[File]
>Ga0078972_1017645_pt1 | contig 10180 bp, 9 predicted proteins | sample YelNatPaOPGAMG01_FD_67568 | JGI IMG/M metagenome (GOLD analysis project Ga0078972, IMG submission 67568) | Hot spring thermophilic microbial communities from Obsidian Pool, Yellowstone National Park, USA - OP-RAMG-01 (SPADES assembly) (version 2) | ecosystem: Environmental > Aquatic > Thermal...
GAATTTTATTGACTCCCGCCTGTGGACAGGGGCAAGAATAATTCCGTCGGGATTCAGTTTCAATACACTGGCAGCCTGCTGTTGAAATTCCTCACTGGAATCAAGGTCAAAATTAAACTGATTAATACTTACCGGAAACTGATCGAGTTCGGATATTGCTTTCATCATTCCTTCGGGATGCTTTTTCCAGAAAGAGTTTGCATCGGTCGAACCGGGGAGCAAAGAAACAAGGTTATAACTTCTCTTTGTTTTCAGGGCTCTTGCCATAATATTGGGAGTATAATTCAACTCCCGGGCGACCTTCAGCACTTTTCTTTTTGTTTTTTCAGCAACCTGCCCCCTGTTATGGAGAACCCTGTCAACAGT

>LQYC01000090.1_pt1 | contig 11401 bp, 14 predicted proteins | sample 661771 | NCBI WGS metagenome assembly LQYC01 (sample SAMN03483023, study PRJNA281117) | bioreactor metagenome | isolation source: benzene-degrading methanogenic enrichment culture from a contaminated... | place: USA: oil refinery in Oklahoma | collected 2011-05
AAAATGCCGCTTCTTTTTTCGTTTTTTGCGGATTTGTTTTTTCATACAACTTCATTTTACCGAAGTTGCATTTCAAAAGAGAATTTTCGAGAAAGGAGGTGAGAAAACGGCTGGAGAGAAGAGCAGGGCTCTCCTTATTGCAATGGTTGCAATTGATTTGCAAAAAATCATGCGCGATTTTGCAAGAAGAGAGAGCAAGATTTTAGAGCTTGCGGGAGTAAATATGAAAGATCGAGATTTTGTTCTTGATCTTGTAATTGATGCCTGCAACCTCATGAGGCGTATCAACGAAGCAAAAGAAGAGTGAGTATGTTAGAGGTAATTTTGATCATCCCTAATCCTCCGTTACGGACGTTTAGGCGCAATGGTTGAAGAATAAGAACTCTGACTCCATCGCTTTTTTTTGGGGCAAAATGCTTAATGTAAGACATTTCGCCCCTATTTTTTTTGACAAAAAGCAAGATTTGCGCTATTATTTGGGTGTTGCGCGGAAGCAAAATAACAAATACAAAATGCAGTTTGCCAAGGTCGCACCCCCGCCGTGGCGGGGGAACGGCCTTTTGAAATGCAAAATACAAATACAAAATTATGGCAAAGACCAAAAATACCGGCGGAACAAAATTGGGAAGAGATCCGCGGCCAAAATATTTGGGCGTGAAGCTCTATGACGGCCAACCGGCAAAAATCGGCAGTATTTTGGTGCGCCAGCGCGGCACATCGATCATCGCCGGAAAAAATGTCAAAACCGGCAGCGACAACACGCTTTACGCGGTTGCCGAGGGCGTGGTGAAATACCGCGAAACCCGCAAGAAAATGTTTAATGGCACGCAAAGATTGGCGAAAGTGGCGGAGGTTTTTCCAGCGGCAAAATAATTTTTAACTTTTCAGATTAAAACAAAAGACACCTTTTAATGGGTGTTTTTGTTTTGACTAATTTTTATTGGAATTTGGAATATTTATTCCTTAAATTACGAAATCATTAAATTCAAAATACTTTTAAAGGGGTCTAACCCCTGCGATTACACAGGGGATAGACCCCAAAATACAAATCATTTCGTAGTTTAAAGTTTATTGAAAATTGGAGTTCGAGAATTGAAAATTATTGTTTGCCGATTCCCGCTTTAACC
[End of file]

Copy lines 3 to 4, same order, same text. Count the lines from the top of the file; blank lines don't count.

>LQYC01000090.1_pt1 | contig 11401 bp, 14 predicted proteins | sample 661771 | NCBI WGS metagenome assembly LQYC01 (sample SAMN03483023, study PRJNA281117) | bioreactor metagenome | isolation source: benzene-degrading methanogenic enrichment culture from a contaminated... | place: USA: oil refinery in Oklahoma | collected 2011-05
AAAATGCCGCTTCTTTTTTCGTTTTTTGCGGATTTGTTTTTTCATACAACTTCATTTTACCGAAGTTGCATTTCAAAAGAGAATTTTCGAGAAAGGAGGTGAGAAAACGGCTGGAGAGAAGAGCAGGGCTCTCCTTATTGCAATGGTTGCAATTGATTTGCAAAAAATCATGCGCGATTTTGCAAGAAGAGAGAGCAAGATTTTAGAGCTTGCGGGAGTAAATATGAAAGATCGAGATTTTGTTCTTGATCTTGTAATTGATGCCTGCAACCTCATGAGGCGTATCAACGAAGCAAAAGAAGAGTGAGTATGTTAGAGGTAATTTTGATCATCCCTAATCCTCCGTTACGGACGTTTAGGCGCAATGGTTGAAGAATAAGAACTCTGACTCCATCGCTTTTTTTTGGGGCAAAATGCTTAATGTAAGACATTTCGCCCCTATTTTTTTTGACAAAAAGCAAGATTTGCGCTATTATTTGGGTGTTGCGCGGAAGCAAAATAACAAATACAAAATGCAGTTTGCCAAGGTCGCACCCCCGCCGTGGCGGGGGAACGGCCTTTTGAAATGCAAAATACAAATACAAAATTATGGCAAAGACCAAAAATACCGGCGGAACAAAATTGGGAAGAGATCCGCGGCCAAAATATTTGGGCGTGAAGCTCTATGACGGCCAACCGGCAAAAATCGGCAGTATTTTGGTGCGCCAGCGCGGCACATCGATCATCGCCGGAAAAAATGTCAAAACCGGCAGCGACAACACGCTTTACGCGGTTGCCGAGGGCGTGGTGAAATACCGCGAAACCCGCAAGAAAATGTTTAATGGCACGCAAAGATTGGCGAAAGTGGCGGAGGTTTTTCCAGCGGCAAAATAATTTTTAACTTTTCAGATTAAAACAAAAGACACCTTTTAATGGGTGTTTTTGTTTTGACTAATTTTTATTGGAATTTGGAATATTTATTCCTTAAATTACGAAATCATTAAATTCAAAATACTTTTAAAGGGGTCTAACCCCTGCGATTACACAGGGGATAGACCCCAAAATACAAATCATTTCGTAGTTTAAAGTTTATTGAAAATTGGAGTTCGAGAATTGAAAATTATTGTTTGCCGATTCCCGCTTTAACC